Serum Powder in conjunction with Eternal Scourge is just awesome. When you exile Eternal Scourge from your free mulligan you get to essentially add it to your future hands, both making more mulligans less punishing, and giving you a better chance at finding an Eldrazi Temple. This trick also works with Gemstone Caverns. Relic of Progenitus and Scavenger Grounds can also exile an Eternal Scourge from your graveyard.
Affinity and Lantern were always the decks this deck was worst against, and with more metagame share for Ancient Grudge and Kolaghan’s Command thanks to Bloodbraid Elf those decks are both more poorly positioned and seeing less play.
I think this deck is pretty well positioned against various Jace decks, and I would not want to play against it with most builds of Jund. With 4 copies of Ratchet Bomb in the sideboard and 4 main deck Chalice of the Void with Simian Spirit Guides, Bogles is likely not too rough a matchup either.
I think this take on Modern Eldrazi has a chance to be excellent and I’m excited to fire up a league with it.
1) You Never Know How You May Effect Someone
While I was pumped to be watching Steve Rubin, a fellow member of my Team GP trio Dem Boyz, move onto the finals of the MOCS, the internet on my cell phone kept failing. I had just gotten my power back but my cable was still out, resulting in some spotty viewing of the MOCS semifinals. At one point I got a bunch of messages from people asking if I was watching, and someone showed me this clip, which I hadn’t seen because my Twitch app froze:
Seeing and hearing this was touching, and made me think about all the great friends I’ve made playing this game, and of course how close I’ve been with Steve. My time at home is mostly spent with my family, and my time away is always with my closest friends who’ve bonded over this game and our passion to pursue excellence at it.
Playing this game isn’t just about winning though. No matter what level you’re at, the most important thing you’re going to get out of this game is the relationships you form. We are all lucky to be part of such an exceptional community that cares about each other and shares a love for the best game ever invented: Magic. Seeing and hearing Steve made me realize that.
I’m proud of how I treat people. I always give people respect, and am always looking for the best in people. I choose to be nice, even when it’s inconvenient. I believe that in doing so, I will live a happier life, and so will those around me. I almost always give people the benefit of the doubt. This has worked out well for me, and I believe that I’m a happier person for it.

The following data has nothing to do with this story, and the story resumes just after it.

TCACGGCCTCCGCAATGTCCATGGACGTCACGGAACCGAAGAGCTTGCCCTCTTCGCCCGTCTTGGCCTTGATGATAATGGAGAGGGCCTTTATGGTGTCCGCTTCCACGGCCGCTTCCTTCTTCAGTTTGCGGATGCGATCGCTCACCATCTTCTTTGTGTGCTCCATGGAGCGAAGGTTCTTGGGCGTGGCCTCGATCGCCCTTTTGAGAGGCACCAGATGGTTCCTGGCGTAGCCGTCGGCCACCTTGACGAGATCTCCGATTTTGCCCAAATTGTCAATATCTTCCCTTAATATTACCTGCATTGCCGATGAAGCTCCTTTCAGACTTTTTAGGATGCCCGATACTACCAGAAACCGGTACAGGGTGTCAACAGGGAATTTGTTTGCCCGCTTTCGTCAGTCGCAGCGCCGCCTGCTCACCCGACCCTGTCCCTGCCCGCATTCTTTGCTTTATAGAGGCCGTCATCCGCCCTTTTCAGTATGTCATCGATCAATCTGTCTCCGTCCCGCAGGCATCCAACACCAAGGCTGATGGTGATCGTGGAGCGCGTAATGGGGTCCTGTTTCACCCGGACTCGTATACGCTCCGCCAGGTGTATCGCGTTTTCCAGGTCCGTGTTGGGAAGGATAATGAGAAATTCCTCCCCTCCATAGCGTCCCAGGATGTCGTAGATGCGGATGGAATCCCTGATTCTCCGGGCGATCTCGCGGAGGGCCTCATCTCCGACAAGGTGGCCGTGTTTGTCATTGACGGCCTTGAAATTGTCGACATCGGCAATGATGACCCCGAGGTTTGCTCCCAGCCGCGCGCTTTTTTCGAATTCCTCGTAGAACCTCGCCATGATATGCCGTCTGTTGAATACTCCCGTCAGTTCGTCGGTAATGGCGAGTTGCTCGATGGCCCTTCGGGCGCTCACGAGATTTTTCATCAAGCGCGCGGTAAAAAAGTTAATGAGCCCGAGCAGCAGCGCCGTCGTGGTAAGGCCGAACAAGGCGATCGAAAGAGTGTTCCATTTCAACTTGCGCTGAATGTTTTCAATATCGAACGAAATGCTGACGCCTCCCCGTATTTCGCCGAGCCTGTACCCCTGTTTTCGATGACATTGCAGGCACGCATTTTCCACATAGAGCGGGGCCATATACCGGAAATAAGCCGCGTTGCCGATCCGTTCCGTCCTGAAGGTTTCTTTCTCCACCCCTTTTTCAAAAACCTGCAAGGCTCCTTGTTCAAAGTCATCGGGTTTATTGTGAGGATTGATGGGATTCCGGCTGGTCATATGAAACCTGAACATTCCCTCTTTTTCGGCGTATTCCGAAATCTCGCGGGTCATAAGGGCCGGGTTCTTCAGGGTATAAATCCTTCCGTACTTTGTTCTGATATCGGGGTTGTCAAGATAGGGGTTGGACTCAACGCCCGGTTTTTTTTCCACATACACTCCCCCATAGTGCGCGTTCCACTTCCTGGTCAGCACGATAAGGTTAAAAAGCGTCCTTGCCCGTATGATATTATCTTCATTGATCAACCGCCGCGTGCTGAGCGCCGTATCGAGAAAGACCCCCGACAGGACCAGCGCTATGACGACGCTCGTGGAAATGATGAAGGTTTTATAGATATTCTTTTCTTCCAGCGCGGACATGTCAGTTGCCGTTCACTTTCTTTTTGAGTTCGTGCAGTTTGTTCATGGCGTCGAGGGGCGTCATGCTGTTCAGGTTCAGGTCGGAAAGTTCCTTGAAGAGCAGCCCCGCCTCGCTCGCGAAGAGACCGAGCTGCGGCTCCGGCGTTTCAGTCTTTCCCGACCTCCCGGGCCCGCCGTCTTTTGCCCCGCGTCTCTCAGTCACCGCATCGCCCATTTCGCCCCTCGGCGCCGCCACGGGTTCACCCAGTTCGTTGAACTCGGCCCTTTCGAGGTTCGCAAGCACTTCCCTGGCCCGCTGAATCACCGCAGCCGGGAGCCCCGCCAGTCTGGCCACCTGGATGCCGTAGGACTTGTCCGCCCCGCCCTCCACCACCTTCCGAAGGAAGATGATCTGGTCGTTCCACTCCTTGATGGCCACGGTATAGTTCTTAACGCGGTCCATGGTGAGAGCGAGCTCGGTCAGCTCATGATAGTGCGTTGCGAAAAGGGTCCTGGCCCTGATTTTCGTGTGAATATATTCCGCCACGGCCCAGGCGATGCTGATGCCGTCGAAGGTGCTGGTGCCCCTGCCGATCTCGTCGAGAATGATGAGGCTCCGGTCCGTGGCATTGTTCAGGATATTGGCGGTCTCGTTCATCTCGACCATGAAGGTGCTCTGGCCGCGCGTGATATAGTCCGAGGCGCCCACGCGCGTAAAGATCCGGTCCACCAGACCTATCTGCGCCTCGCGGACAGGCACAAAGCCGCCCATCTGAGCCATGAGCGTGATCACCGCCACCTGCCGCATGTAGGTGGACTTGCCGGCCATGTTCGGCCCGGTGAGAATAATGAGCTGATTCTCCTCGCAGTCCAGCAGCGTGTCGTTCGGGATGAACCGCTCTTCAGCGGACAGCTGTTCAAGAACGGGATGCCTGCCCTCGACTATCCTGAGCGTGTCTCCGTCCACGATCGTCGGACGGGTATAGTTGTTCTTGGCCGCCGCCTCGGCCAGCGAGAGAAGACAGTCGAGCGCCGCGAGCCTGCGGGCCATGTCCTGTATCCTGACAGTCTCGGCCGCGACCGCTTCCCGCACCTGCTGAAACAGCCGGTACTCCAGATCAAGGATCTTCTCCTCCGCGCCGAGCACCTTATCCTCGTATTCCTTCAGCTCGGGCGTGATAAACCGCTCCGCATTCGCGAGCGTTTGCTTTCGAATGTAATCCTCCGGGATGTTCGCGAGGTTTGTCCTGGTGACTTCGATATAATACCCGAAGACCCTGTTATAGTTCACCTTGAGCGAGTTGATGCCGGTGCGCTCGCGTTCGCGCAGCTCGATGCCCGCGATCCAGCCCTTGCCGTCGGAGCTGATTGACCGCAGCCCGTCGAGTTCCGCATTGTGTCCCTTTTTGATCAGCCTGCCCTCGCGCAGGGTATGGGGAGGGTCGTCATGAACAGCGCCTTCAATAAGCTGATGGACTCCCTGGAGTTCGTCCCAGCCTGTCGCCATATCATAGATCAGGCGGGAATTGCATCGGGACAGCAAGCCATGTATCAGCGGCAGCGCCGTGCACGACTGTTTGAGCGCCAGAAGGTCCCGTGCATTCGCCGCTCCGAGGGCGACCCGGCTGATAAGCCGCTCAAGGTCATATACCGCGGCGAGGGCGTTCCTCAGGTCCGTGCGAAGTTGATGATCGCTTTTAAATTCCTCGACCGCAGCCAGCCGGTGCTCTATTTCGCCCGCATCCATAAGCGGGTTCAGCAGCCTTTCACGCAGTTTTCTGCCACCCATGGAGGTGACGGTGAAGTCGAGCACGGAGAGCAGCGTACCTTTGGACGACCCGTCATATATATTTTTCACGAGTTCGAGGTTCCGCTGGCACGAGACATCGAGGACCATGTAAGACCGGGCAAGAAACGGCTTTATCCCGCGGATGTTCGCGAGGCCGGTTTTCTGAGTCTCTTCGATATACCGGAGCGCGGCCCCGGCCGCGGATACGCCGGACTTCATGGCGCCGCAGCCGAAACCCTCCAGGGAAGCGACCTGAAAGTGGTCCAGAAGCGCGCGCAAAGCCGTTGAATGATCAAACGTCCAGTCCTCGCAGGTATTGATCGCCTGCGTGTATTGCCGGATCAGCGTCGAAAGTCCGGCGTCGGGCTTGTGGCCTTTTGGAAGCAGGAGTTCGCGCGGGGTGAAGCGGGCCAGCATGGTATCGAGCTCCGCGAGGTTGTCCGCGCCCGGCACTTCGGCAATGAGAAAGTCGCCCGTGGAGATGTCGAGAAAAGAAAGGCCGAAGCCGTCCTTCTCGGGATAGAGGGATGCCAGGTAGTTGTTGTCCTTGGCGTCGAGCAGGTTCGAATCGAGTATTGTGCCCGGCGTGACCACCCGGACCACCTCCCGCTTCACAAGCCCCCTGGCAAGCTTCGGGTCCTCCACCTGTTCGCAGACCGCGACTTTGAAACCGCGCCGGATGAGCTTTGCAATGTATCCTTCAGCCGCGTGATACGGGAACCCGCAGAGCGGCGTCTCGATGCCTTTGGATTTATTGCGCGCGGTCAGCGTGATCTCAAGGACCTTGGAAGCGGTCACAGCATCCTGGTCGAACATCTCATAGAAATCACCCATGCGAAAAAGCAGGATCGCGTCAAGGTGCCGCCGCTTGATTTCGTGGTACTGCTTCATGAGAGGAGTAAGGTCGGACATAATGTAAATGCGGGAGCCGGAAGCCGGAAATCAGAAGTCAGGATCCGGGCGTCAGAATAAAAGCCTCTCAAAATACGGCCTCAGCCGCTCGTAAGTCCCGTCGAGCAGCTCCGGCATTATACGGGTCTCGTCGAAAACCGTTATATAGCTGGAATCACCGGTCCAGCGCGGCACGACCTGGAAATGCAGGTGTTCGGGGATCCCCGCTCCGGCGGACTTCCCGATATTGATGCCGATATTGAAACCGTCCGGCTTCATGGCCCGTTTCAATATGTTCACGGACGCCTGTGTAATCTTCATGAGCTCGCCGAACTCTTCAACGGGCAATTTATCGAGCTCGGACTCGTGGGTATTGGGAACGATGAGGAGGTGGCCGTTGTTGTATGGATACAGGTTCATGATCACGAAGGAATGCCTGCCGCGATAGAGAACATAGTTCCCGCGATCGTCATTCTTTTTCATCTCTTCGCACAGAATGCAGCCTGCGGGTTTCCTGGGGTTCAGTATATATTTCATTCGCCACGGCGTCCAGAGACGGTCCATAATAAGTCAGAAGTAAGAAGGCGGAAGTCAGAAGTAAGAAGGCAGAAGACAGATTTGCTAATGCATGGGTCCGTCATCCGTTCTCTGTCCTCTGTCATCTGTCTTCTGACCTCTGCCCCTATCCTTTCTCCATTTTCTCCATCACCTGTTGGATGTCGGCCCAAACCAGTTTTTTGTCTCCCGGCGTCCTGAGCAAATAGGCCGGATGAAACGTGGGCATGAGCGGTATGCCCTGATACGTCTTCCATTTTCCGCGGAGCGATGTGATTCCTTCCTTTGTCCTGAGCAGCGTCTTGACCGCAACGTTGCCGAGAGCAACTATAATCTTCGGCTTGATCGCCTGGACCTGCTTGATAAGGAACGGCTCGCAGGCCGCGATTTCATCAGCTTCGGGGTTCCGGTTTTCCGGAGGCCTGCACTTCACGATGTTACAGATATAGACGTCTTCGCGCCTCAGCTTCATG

Let me give you an example of how giving one person the benefit of the doubt made me a life-long friend.
In Pro Tour Khans of Tarkir I found myself at 10-0 playing against Ondrej Strasky for the first time. At the time, Ondrej was young and I had never seen him before. Ondrej and I were featured, and talked in the few extra minutes we had before the match. After asking him how he was doing and where he was from, he asked me, “What are you playing in Standard?” I briefly explained to him that I’m the only undefeated remaining and if I lose this match, I’ve got a good chance at playing him immediately again in the next round so I didn’t want to tell him. Ondrej, being young and naïve, said to me that his testing team already knew and he would just ask them, so why not just tell him? So I thought about it and said you’re probably right, and I told him that I was playing Abzan Aggro.
This of course led to a followup question from myself. “So what are you playing in Standard?” Ondrej’s response was quick. “Oh, I’m not going to tell you.” Ondrej didn’t actually think I’d tell him. We played our match, he won, and two rounds later we played again. I was unaware of what he was playing as our team didn’t scout him, but we knew his two teammates Ivan Floch and Stanislav Cifka were playing U/B Control. I looked at my opening hand, saw a couple of cheap removal spells, and decided to mulligan. It turns out that Ondrej was playing Jeskai and my opening hand was perfect against his deck.
You could blame me for telling him my deck, you could blame him for not knowing he should probably reciprocate, but in the end what he did may have cost me equity deep in a Pro Tour. I’ve joked about it with him and he definitely knows he was in the wrong and has profusely apologized to me. I never held against him—not for a minute—and in doing so I’ve gotten to know Ondrej better and he’s one of my favorite people now, and truly one of the kindest people I know. If I held this against him, I may have lost out on a great friendship with a great person.
Be kind to people. Cut them some slack, and stay positive. The people you meet in the Magic Community are worth more than winning, even the Pro Tour. Just ask Steve Rubin.